But back to the sad part. What is so terrible is that IoT companies seem to relinquish their intellectual property to Chinese companies more often, more wantonly, and more destructively than companies in any other industry I (or any of my firm’s other China lawyers) have seen. Ever, and by a stunningly wide margin. And the thing is, it is not as though these are big companies with a whole host of other products or IP they can turn to in a storm. No. Most of these IoT companies shrivel up and die after their IP goes “poof” in China.

In describing IoT companies and their problems to others, The following interaction, taken from at least a half-dozen real-life examples in just the last few months (and the last few months before that and the last few months before that and the last few….) should be at least somewhat instructive:

IoT Company: We just completed our Kickstarter (sometimes Indiegogo) campaign and we totally killed it and so now we are ready to get serious about protecting our IP in China.

One of our China Lawyers: Great. Where are you right now with China?

IoT Company: We have been working with a great company in Shenzhen. Together we are working on wrapping up the product and it should be ready in a few months.

China Lawyer: Okay. Do you have any sort of agreement with this Chinese company regarding your IP or production costs or anything else?

IoT Company: We have an MOU (Memorandum of Understanding) that talks about how we will cooperate. They’ve really been great. They told us they would enter into a contract with us whenever we are ready.

China Lawyer: Can you please send us the MOU? Have you talked about what your contract with the Chinese company will actually say?

IoT Company: Sure, we can send the MOU. It’s one page. We haven’t really talked much about the contract beyond the obvious and what we need to do to get the product completed.

China Lawyer: Okay, we will look at your MOU and then get back to you with our thoughts.

Then, a few days later a conversation like the following ensues:

China Lawyer: We looked at your “MOU” and we think there is a good chance a Chinese court would view that MOU as a contract. For why we say this, check out Beware Of Being Burned By The China MOU/LOI. And the Chinese language portion of the MOU (which is all a Chinese court will consider) is different from the English language portion. The Chinese language portion says that any IP the two of you develop (the IoT company and the Chinese manufacturer) belongs to the Chinese company. So as things now stand, there is a good chance the Chinese company owns your IP, at least in China. Therefore, there is no point in our writing a Product Development Agreement because your Chinese manufacturer will almost certainly not sign that.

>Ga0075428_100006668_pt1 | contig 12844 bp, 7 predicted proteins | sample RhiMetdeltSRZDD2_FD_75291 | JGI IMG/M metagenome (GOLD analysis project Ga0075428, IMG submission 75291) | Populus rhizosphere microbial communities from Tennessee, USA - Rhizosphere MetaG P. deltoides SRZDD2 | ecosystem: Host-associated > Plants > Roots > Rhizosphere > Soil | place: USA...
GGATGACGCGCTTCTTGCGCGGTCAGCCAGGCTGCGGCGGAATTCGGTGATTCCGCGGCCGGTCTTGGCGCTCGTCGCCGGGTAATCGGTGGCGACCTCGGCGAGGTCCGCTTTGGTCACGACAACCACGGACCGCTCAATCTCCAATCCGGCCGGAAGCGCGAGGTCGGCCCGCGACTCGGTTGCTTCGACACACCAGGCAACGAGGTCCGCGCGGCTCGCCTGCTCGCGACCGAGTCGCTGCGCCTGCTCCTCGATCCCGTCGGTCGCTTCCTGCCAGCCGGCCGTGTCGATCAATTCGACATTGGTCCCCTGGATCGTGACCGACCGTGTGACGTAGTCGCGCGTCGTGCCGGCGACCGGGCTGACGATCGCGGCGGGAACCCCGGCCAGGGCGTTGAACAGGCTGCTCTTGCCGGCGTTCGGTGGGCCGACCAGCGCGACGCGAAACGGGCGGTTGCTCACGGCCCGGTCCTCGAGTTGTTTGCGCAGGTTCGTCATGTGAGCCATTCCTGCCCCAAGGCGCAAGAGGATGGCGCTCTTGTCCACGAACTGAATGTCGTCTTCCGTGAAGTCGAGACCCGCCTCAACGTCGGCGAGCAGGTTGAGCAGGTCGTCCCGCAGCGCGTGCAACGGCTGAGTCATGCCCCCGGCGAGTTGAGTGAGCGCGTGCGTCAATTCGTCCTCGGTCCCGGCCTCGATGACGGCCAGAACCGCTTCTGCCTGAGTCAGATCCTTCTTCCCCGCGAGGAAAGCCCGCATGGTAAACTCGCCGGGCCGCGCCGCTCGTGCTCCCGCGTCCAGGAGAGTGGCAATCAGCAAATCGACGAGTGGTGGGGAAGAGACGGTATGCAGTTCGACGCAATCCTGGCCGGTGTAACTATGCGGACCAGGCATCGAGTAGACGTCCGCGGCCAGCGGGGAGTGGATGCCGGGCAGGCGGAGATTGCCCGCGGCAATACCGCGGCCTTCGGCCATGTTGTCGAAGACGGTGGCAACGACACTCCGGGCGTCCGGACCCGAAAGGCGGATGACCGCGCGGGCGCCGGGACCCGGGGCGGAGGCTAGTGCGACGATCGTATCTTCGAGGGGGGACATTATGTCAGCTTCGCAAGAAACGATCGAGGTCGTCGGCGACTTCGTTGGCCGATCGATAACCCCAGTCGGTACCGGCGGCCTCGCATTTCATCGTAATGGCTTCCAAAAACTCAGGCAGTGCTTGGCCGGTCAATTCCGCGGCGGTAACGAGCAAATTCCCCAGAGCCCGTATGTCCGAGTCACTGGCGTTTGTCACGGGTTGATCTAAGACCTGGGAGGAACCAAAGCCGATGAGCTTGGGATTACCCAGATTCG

IoT Company: I’m not worried. I think you have it wrong. I’m sure they will sign such an agreement because we orally agreed on this before we even started the project. (We get some sort of variation on this response at least 90 percent of the time).

China Lawyer: That’s fine, but I still think it makes sense for you to first make sure the Chinese company will sign a new contract making clear the IP associated with your product belongs to you, because if they won’t sign something saying that, there is no point in our drafting such a contract and, most importantly, there is no point in your paying us to do so.

So far not a single such IoT company has come back to us saying their Chinese manufacturer will sign such an agreement. Not one.

The situation with the two European companies has also become par for the course. In this situation, the IoT company is farther along in its product development and actually ready to sell what it perceives to be its product. This situation is exemplified by the email below, which is an amalgamation of various emails received by my firm’s China attorneys:I am hoping your firm can help us figure out the best course of action going forward. [A description of their company and their IoT product then follows, along with how they ended up going with a particular Chinese manufacturer and why they failed to seek out the advice of a China lawyer until now. This description too often involves their domestic attorney having said he or she would turn them over to a “China specialist” as soon as that “becomes necessary.”]

I am hoping your firm can help us figure out the best course of action going forward. [A description of their company and their IoT product then follows, along with how they ended up going with a particular Chinese manufacturer and why they failed to seek out the advice of a China lawyer until now. This description too often involves their domestic attorney having said he or she would turn them over to a “China specialist” as soon as that “becomes necessary.”]

We do not have any contracts in place with our current manufacturer. We started our relationship with our current manufacturer a year ago. He told us that POs are contracts in China and our lawyer confirmed that. We sent our Chinese contract our design and we paid for the molds and he shipped us the products. We recently learned that he has been using our product pictures as marketing material on Alibaba and selling our products all over the world. I also just learned that he has filed for a design patent for our design in China.